Roundup

Post-Traumatic Stress Disorder

  • Published10 Jun 2016
  • Reviewed10 Jun 2016
  • Author Juliet M. Beverly
  • Source BrainFacts/SfN
Diagram identifying brain areas and structure

Post-Traumatic Stress Disorder

Extreme stressors such as trauma in combat, being a victim of assault or sexual abuse, or experiencing or witnessing a crime can lead to a form of stress that can last a lifetime.

National Institute of Mental Health, NIH Medical Arts.
Diagram identifying brain areas and structure
Male body showing the brains relative function with other organs

Post-Traumatic Stress Disorder: Making a Difference Today

Anxiety, insomnia, flashbacks, and anger are all common and normal reactions to a stressful experience. But for some people, those feelings don’t go away for months or even years.

Illustration by Lydia Kibiuk. Adapted from Brain Facts, published by the Society for Neuroscience.
Male body showing the brains relative function with other organs
Graph charting PTSD prevalence

Post-Traumatic Stress Disorder: Making a Difference Tomorrow

With continued funding, researchers hope to find ways to diagnose PTSD before symptoms appear, better methods for reducing vulnerability to PTSD, and superior therapy options for resistant cases.

Adapted from The New England Journal of Medicine, 346: 982-987; 2002.
Graph charting PTSD prevalence
Soldier using virtual reality equipment

Fear and Post-Traumatic Stress Disorder

Basic scientific research on the biological basis of fear is unlocking the mystery of post-traumatic stress disorder and suggesting new treatments.

Credit: Image courtesy of U.S. Department of Defense, Photo by Senior Airman Renae Kleckner.
Soldier using virtual reality equipment
Mice and rats, also known as Mus musculus and Rattus norvegicus

Animal Research Success: Post-Traumatic Stress Disorder

Animal research has shown that long-term stress can damage the brain and has lead to drugs that are used to help treat patients with post-traumatic stress disorder.

Credit: Garami A. et al. (2011) Thermoregulatory Phenotype of the Trpv1 Knockout Mouse: Thermoeffector Dysbalance with Hyperkinesis. Journal of Neuroscience 31:1561-1933.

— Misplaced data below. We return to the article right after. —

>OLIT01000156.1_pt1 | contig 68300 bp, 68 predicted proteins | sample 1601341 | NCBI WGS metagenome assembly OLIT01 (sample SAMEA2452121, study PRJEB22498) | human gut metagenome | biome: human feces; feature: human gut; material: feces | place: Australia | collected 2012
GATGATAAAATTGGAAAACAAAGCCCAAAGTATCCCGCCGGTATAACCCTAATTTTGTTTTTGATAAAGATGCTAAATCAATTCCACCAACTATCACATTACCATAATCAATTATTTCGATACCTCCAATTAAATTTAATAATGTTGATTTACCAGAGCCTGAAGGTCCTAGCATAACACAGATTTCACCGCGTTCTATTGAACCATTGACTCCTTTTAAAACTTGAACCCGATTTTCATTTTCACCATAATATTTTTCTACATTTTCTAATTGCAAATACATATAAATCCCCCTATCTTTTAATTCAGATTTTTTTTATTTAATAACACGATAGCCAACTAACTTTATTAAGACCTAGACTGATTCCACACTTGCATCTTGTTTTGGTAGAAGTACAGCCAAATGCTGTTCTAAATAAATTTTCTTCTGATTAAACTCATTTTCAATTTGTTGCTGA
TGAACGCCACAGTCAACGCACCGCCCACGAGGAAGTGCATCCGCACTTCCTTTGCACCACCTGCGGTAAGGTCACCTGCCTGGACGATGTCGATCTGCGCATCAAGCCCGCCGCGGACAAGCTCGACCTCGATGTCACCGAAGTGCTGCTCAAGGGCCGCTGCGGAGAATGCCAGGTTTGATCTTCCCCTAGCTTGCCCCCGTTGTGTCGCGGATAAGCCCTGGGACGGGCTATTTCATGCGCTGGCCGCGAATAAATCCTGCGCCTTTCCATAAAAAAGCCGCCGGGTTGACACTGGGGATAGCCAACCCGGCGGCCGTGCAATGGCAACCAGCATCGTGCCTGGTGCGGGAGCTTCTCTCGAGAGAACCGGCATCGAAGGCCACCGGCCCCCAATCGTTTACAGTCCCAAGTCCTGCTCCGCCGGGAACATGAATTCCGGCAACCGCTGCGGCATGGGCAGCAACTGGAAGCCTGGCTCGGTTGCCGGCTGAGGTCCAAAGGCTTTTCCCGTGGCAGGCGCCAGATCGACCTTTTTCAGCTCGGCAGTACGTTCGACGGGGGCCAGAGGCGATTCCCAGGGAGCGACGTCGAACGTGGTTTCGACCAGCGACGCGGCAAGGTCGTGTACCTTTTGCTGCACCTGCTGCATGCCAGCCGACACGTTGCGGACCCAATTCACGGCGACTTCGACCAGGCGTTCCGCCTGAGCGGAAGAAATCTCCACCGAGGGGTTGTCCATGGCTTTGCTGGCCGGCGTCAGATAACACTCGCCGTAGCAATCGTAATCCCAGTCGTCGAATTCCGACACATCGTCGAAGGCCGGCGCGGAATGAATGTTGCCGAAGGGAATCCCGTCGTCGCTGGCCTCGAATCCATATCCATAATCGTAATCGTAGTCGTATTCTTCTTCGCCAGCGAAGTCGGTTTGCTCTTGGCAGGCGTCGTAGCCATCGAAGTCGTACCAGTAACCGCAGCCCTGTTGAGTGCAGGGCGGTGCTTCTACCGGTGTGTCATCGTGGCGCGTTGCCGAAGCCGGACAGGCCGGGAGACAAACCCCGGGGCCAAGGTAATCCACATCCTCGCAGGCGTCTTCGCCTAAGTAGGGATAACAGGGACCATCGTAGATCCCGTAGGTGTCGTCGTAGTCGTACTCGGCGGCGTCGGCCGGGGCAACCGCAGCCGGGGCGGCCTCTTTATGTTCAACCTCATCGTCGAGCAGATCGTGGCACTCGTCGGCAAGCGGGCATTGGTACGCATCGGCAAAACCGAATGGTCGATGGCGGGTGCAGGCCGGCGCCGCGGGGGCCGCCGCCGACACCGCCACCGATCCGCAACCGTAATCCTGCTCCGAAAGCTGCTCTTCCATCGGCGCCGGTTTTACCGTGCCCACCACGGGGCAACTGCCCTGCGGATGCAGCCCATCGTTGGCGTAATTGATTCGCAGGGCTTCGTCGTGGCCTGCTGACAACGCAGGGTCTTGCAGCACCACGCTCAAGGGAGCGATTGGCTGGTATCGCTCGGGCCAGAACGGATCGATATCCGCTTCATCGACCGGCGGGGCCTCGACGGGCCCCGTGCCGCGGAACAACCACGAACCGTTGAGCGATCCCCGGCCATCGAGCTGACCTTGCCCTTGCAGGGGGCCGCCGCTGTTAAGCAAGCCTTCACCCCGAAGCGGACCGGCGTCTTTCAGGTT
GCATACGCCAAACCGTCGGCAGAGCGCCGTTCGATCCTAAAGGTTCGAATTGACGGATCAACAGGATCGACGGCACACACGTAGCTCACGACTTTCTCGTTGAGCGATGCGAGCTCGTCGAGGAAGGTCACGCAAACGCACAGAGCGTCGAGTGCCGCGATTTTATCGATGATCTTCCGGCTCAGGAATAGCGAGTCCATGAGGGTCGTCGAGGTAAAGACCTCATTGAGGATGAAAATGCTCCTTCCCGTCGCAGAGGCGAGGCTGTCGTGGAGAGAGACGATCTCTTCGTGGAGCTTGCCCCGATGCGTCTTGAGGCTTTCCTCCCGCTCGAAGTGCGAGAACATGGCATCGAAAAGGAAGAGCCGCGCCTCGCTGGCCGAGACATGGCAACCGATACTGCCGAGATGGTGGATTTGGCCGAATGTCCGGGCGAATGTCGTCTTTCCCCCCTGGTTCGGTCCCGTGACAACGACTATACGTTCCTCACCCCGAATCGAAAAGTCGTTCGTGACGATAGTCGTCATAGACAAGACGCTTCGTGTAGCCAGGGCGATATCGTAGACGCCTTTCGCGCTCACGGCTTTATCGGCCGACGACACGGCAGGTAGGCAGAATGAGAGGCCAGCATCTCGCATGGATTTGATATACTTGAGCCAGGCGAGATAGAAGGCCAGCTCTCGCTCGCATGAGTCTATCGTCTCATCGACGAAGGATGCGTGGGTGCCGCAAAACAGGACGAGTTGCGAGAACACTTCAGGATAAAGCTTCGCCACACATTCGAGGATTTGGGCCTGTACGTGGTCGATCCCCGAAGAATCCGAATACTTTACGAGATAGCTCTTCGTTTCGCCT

Mice and rats, also known as Mus musculus and Rattus norvegicus
Three soldiers in tan army fatigues.

Traumatic Stress in the Military

In this video, Drs. Robert Heinssen and Farris Tuma discuss research in the areas of traumatic stress reactions and specifically mental health issues among U.S. service members.

Three soldiers in tan army fatigues.
Photo of a solider viewed through the green filter of night vision goggles.

Embedded in Iraq

A discussion between David Finkel, a reporter in Iraq, and a researcher at the National Institutes of Mental Health on mental health issues for some war veterans.

Photo of a solider viewed through the green filter of night vision goggles.

In the United States, about 8 million adults have Post-Traumatic Stress Disorder (PTSD). PTSD is an anxiety disorder that develops after experiencing a terrifying or life-threatening event. Symptoms of PTSD can include intense feelings of fear, anxiety, and flashbacks to the traumatic event. Although most people will experience some kind of trauma in their lifetimes, not all will develop PTSD. So what is research revealing about this disorder, and what does it mean for treatment?

To learn more about PTSD, browse through the images and their descriptions and click on the link in each caption to read the full articles.

Have a question about what you just read in our Roundup?  Submit Your Question

Content Provided By

BrainFacts/SfN